(b Ferrara, 31 Dec. 1842; d Paris, 11 Jan. 1931). Italian painter, one of the most renowned society portraitists of his day. He was at his best with portraits of glamorous women: Sickert referred to his ‘wriggle-and-chiffon’ style. His vivacious brushwork and gift for making his sitters look graceful and poised recall the work of his even more successful contemporary, John Singer Sargent, and like Sargent he had an international career: he worked mainly in Paris, where he settled in 1871, but he travelled widely.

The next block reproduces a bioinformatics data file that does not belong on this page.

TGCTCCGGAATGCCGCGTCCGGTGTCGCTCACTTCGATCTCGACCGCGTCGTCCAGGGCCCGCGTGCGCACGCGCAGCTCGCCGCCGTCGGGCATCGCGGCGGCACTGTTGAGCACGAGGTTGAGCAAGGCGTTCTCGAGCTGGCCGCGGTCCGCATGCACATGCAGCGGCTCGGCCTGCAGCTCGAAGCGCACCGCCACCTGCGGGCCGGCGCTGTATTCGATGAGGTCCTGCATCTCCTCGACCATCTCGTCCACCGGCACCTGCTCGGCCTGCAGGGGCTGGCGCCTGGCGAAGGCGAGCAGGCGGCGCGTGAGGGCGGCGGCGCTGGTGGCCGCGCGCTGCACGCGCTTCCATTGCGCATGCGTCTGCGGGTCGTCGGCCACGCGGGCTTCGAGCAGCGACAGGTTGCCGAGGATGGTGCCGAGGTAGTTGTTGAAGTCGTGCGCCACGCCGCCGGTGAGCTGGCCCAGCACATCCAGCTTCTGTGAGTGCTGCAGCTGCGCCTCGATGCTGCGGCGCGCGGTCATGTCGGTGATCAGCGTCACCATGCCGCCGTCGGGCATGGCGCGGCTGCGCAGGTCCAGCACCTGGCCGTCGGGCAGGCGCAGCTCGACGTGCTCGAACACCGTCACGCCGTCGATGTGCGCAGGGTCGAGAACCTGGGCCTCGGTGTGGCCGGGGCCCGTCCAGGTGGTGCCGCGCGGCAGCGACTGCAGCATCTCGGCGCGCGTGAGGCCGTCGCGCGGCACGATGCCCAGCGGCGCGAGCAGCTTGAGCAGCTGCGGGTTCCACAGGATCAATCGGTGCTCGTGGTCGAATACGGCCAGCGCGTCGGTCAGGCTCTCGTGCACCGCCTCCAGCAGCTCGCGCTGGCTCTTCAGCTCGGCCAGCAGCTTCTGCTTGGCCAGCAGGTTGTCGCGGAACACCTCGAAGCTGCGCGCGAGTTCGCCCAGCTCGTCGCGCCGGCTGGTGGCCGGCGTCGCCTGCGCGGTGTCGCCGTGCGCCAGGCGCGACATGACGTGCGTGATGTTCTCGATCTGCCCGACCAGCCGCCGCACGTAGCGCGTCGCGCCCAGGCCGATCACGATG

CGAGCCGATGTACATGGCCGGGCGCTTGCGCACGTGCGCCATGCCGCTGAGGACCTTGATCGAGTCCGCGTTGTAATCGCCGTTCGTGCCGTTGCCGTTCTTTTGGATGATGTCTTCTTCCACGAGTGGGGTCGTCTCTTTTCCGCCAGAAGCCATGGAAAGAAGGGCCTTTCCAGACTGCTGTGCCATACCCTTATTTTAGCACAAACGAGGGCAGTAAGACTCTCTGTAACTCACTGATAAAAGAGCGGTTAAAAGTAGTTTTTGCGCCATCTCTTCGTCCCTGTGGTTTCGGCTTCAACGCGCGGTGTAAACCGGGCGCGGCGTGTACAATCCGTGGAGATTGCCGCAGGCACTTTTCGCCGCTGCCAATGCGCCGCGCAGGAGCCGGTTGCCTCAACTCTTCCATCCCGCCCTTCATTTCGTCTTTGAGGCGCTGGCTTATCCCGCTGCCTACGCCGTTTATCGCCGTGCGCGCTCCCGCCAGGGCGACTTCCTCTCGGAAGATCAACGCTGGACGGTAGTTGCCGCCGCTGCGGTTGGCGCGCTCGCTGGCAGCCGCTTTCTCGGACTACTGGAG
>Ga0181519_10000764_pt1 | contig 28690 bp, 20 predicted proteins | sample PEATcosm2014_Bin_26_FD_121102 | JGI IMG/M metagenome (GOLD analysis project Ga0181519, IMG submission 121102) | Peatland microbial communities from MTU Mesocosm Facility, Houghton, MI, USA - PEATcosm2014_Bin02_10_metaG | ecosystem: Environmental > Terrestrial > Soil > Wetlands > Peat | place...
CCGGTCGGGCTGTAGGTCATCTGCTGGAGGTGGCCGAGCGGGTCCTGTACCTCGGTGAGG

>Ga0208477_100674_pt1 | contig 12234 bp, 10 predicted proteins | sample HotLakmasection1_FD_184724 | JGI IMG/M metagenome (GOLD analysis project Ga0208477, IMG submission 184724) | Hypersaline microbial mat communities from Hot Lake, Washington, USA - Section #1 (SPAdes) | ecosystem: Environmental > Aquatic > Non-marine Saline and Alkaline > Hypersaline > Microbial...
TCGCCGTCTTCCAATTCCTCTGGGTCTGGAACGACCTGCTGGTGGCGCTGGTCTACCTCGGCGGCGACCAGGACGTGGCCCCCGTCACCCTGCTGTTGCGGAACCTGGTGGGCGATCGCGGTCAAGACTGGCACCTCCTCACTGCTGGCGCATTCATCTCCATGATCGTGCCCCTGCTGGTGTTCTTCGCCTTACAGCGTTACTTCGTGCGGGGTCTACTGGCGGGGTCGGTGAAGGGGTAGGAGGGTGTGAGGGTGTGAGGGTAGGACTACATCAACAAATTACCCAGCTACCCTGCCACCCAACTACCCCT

Text Source: The Oxford Dictionary of Art and Artists (Oxford University Press)